Home runs are not pulled off in the batter’s box. But when you slam hit with the bat of resistance, far-reaching home runs are connected in the park of life.
Good baseball is played on the island municipality of Vieques, known as la “Isla Nena.” And for many years they have also known here what it is like to hit home runs without having a baseball bat in their hands.
While many come to Vieques to enjoy its pristine beaches, Eddie Martínez Medina, 15, is with his father, Eddie Martínez Ponce, at a baseball practice in the Esperanza neighborhood. It is an atypical practice because it’s only his father and him. The heat that is felt in the Esteban Rosa Park is classic of a sunny afternoon in the tropics. Eddie wants to “be ready” and that’s why he gets into it even though the sun is blazing.
Bimbino, as he is known in the neighborhood, studies at the specialized school Albergue Olímpico Baseball Academy, in Salinas, in the southern coast of Puerto Rico, where he spends the nights between Monday and Thursday.
Between Sundays and Thursdays, this young man records no less than 300 kilometers on his trips, which combine sea and land; a sacrifice bunt down the line of determination. He combines education and sports “to strive ahead ,” although that consumes more energy than what he burns up when he sweats his uniform on the field of play.
There are about 600 teens between the ages of 15 and 19 in Vieques, but today Eddie is the only one in this park, which is the only one that has lighting in the entire small island territory that the US Navy occupied for decades to carry out military exercises. He is leaning against a fence where he hangs a banner with a quote from Chinese philosopher Lao Tzu: “A journey of a thousand miles begins with a single step.”
The young man reads those words almost each time he goes to the park, “because they motivate,” but in his travel history there are more bad days than good. “That’s always like that,” he says, referring to the balance of the hardships and the hectic routine with maritime transport. He insists that “life is complicated” and explains it as if it were a baseball game. “Perhaps you field poorly, but at bat you look good,” he details, to highlight the similarity of the balance that being alive implies.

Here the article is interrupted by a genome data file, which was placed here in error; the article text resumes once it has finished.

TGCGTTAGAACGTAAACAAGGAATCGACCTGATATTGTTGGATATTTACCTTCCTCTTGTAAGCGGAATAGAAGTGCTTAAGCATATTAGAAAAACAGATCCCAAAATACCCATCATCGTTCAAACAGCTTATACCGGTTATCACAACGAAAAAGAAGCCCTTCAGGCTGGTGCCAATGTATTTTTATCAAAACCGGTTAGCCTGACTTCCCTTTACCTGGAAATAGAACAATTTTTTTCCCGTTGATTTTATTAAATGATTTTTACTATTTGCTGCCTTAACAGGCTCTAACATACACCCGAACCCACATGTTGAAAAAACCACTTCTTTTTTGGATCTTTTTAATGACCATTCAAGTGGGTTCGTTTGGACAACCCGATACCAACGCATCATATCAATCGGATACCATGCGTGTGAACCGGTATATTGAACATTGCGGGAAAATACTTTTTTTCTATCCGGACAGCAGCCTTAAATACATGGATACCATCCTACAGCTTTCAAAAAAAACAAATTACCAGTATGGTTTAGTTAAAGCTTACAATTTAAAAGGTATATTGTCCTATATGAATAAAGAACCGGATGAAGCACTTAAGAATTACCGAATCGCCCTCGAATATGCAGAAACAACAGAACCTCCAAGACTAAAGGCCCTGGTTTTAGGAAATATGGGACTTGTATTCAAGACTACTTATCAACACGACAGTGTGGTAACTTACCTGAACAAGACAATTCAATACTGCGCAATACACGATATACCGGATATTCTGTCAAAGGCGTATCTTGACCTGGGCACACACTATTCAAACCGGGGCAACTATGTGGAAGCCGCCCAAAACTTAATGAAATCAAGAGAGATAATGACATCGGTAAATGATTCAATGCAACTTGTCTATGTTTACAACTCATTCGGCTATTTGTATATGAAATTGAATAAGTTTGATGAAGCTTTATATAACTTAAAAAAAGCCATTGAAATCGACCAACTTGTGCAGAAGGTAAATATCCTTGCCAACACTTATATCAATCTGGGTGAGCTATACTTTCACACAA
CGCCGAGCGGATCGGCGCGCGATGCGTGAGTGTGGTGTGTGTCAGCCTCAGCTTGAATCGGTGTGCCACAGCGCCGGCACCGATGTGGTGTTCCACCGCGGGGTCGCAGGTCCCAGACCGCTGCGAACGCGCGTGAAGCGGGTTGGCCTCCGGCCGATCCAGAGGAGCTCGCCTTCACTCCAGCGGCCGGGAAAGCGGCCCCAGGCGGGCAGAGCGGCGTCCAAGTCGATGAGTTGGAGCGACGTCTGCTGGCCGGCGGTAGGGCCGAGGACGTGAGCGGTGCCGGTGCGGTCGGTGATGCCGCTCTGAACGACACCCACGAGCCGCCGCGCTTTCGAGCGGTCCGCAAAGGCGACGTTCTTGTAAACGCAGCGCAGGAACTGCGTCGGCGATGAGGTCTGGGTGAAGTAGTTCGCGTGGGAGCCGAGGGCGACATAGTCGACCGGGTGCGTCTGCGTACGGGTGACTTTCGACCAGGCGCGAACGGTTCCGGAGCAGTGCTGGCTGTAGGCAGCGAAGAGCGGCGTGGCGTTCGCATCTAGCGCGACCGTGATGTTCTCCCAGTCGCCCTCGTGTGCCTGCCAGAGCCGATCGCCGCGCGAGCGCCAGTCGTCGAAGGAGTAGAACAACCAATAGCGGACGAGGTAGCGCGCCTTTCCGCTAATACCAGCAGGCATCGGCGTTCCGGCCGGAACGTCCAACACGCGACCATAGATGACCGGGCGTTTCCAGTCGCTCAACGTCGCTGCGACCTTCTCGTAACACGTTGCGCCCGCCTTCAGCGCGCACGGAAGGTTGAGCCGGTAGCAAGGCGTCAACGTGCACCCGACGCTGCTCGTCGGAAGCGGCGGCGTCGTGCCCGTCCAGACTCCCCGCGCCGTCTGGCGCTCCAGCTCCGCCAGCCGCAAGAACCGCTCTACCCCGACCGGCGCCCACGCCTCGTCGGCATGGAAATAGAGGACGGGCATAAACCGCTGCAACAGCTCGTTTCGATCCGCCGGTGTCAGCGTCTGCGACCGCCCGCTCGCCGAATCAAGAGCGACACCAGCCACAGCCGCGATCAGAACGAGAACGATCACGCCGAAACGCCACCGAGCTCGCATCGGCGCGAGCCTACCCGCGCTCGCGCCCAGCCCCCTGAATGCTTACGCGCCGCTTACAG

According to Census data, it is estimated that 19% of the Vieques population is minors under 18 years of age. According to the municipality’s Sports and Recreation Office, 282 young people participate in the 10 active sports programs on Isla Nena. Only 20 play baseball, in a single team of 14-year-olds who must travel by ferry to play in the Isla Grande as Puerto Rico is referred to.
There are home runs in Eddie’s head that cannot be seen with the naked eye.
“As a Viequense and a baseball player, you must make many sacrifices. Getting up in the morning, taking the ‘ferry’… You can be woozy when you get to the park to play and maybe only to take two turns” at bat, he says.
Bimbino’s father, who also played the sport and was a Little League manager, walks toward us. He has been looking at the playing field of the park that the community itself repaired after Hurricane María in 2017, because so far, the government has not begun repair work in Vieques. Last year the municipal Sports and Recreation Office was operating with a budget of $140 in cash. The highest budget in recent months does not exceed $5,000, according to its director Héctor Pérez Horta.
The former manager walks over to pick up a couple of balls to throw to his son when it’s his turn to hit into the net, a drill they repeat continuously to perfect their hitting mechanics. Before starting, he sits in the bleachers to relate that he works as a landscaper and his wife is a school janitor.
“We work and sacrifice ourselves for him and we see the results, what he does. The responsibility, the discipline that he has. It motivates us to move on with him. You know? To give everything for him. As long as he has interest and discipline, he can count on me until the end,” he said.
Eddie’s parents bite the bullet for him to study at a specialized sports school, which is private, even if they must move heaven, sea, and earth in their jobs. In August they pay $2,500 in tuition to the institution and a monthly payment of $300.
About seven Viequense students from multiple disciplines are active in the Albergue Olímpico.
“We work, work, work, and we save. I can be working under the sun, doing three yards under the sun, but when I get to the park and see my children, I’m renewed,” says the father of the teen and a young university student.
He smiles. He looks at his boy and his eyes sparkle. Eddie does his warm-up routine on the field. He doesn’t get instructions. He simply executes. He flows like someone who has been doing this for a long time.